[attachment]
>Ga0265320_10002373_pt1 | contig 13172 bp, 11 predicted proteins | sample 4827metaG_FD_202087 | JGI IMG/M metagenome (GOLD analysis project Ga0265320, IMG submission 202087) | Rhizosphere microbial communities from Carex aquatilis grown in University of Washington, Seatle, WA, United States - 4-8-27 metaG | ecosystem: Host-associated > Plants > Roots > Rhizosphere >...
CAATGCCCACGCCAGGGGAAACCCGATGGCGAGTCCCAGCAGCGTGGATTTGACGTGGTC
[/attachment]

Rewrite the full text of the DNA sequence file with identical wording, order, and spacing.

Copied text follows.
>Ga0265320_10002373_pt1 | contig 13172 bp, 11 predicted proteins | sample 4827metaG_FD_202087 | JGI IMG/M metagenome (GOLD analysis project Ga0265320, IMG submission 202087) | Rhizosphere microbial communities from Carex aquatilis grown in University of Washington, Seatle, WA, United States - 4-8-27 metaG | ecosystem: Host-associated > Plants > Roots > Rhizosphere >...
CAATGCCCACGCCAGGGGAAACCCGATGGCGAGTCCCAGCAGCGTGGATTTGACGTGGTC